The Office of Graduate Programs is pleased to announce that Rajtantra Lilhare will be defending their dissertation entitled “Assessing the Effects of Uncertainty and Climate Change on Hydrological Simulations Across a Permafrost Gradient in North-Central Canada” as a candidate for the degree Doctor of Philosophy in Natural Resources and Environmental Studies. We encourage you to view the defence online. The details on the defence and how to join are included below.
DATE: June 4, 2020
TIME: 9:00 AM PST
Meeting ID: 932 9621 3213
To ensure the defence proceeds with no interruptions, please mute your audio and video on entry and do not share your screen inadvertently. The meeting will be locked to entry 5 minutes after it begins, ensure you are on time.
Hudson Bay, a vast inland sea in northern Canada, receives the highest average annual freshwater from the Nelson River system among all other contributing rivers. A rapidly changing climate and flow regulation from hydroelectric developments alter Nelson River streamflows timing and magnitude, affecting Hudson Bay’s physical, biological, and biogeochemical state. Despite recent developments and advances in climate datasets, hydrological models, and computational power, modelling the Hudson Bay system remains particularly challenging. Therefore, this dissertation addresses crucial research questions from the Hudson Bay System (BaySys) project by informing how climate change impacts variability and trends of freshwater-marine coupling in Hudson Bay. To that end, I present a comprehensive intercomparison of available climate datasets, their performance, and application within the macroscale Variable Infiltration Capacity (VIC) model, over the Lower Nelson River Basin (LNRB). This work aims to identify the VIC parameters sensitivity and uncertainty in water balance estimations and investigates future warming impacts on soil thermal regimes and hydrology in the LNRB.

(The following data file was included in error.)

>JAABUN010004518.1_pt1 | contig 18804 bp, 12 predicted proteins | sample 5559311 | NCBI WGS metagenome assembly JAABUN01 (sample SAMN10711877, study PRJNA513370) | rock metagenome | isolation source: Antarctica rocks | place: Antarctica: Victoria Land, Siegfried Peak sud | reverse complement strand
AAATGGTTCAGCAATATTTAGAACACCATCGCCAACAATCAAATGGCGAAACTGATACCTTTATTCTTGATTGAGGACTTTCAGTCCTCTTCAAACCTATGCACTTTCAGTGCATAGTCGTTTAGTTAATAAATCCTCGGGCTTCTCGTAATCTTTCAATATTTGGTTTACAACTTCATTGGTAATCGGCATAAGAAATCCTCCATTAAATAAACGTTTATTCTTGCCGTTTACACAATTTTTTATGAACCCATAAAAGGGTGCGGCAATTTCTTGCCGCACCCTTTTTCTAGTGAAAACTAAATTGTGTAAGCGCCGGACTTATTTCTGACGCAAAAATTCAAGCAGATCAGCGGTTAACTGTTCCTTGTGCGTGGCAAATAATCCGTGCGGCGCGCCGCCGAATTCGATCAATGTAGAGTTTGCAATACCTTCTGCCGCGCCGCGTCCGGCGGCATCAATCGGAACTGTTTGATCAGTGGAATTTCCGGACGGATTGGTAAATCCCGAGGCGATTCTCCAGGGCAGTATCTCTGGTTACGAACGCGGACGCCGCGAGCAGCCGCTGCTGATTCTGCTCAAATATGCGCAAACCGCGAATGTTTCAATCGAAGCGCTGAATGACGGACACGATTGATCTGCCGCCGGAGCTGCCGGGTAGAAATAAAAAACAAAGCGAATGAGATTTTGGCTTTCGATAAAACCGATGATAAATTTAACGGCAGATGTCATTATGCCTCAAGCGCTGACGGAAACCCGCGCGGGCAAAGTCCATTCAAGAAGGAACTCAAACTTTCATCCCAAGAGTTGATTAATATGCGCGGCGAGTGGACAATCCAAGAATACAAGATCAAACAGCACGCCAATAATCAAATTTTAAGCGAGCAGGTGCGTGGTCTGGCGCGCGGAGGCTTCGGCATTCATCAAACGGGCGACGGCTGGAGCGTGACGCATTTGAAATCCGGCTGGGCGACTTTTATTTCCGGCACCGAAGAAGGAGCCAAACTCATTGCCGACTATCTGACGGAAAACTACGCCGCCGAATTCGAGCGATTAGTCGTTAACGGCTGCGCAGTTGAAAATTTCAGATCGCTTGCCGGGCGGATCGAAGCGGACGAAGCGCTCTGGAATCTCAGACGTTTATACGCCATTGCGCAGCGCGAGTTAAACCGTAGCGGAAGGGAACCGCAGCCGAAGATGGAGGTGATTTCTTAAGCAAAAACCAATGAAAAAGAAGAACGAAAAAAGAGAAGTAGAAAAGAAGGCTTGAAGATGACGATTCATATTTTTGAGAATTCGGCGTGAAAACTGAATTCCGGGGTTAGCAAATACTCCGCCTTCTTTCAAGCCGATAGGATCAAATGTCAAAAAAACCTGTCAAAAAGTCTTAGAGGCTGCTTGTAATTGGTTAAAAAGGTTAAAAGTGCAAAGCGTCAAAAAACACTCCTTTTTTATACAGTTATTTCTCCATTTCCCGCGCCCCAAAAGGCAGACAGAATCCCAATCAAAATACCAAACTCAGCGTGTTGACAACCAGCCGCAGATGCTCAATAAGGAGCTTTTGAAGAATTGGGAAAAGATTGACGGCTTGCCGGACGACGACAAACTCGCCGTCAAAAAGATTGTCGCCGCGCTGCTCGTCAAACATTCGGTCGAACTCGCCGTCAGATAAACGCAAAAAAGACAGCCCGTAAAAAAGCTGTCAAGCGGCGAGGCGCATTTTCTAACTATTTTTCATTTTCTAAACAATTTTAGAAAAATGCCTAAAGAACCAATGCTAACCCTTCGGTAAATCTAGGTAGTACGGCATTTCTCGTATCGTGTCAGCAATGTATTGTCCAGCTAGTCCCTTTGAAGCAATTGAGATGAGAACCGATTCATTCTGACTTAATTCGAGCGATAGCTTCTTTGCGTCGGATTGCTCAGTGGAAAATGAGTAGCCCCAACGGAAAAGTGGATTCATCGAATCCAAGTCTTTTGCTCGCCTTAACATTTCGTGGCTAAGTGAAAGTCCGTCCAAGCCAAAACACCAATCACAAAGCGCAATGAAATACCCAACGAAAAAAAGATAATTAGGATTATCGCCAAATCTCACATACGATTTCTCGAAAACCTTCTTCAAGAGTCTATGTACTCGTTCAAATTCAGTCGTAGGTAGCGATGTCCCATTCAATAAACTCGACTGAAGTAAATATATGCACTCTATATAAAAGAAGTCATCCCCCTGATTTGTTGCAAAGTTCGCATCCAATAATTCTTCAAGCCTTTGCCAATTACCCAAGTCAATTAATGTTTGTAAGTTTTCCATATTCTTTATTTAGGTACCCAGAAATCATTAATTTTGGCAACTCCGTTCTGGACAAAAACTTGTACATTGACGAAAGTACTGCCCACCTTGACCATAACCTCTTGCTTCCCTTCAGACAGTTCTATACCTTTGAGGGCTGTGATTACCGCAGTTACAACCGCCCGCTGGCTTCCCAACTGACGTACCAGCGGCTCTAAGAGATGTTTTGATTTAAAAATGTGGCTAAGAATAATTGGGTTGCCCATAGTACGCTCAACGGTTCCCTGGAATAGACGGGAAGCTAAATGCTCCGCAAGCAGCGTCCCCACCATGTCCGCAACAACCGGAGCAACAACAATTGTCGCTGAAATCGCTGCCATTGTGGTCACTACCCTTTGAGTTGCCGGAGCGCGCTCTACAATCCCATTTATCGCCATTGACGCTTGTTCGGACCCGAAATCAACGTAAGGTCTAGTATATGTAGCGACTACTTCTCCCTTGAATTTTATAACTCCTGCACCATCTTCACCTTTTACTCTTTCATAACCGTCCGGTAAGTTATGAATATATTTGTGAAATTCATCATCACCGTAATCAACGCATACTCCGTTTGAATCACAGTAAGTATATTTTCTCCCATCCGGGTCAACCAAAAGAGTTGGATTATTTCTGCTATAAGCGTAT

An intercomparison of six climate datasets and their equally weighted mean reveals generally consistent air temperature climatologies and trends (1981–2010) but with a prominent disagreement in annual precipitation trends with exceptional wetting trends in reanalysis products. VIC simulations forced by these datasets are utilized to examine parameter sensitivity and uncertainties due to input data and model parameters. Findings suggest that infiltration and prescribed soil depth parameters show prevailing seasonal and annual impacts, among other VIC parameters across the LNRB. Further, VIC simulations (1981–2070) reveal historical and possible future climate change impacts on cold regions hydrology and soil thermal conditions across the study domain. Results suggest that, in the projected climate, soil temperature warming induces increasing baseflows as future warming may intensify infiltration processes across the LNRB. This dissertation reports essential findings in the application of state-of-the-art climate data and the VIC model to explore potential changes in hydrology across the LNRB’s permafrost gradient with industrial relevance of future water management, hydroelectric generation, infrastructure development, operations, optimization, and implementation of adaptation measures for current and future developments.